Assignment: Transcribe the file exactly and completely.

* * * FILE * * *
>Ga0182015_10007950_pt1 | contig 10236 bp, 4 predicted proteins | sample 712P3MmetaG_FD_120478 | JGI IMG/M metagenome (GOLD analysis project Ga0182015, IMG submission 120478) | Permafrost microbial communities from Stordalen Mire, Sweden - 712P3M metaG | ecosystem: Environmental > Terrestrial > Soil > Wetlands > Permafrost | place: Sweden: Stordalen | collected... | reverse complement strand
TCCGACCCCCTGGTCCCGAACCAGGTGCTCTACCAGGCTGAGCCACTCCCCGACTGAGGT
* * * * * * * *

>Ga0182015_10007950_pt1 | contig 10236 bp, 4 predicted proteins | sample 712P3MmetaG_FD_120478 | JGI IMG/M metagenome (GOLD analysis project Ga0182015, IMG submission 120478) | Permafrost microbial communities from Stordalen Mire, Sweden - 712P3M metaG | ecosystem: Environmental > Terrestrial > Soil > Wetlands > Permafrost | place: Sweden: Stordalen | collected... | reverse complement strand
TCCGACCCCCTGGTCCCGAACCAGGTGCTCTACCAGGCTGAGCCACTCCCCGACTGAGGT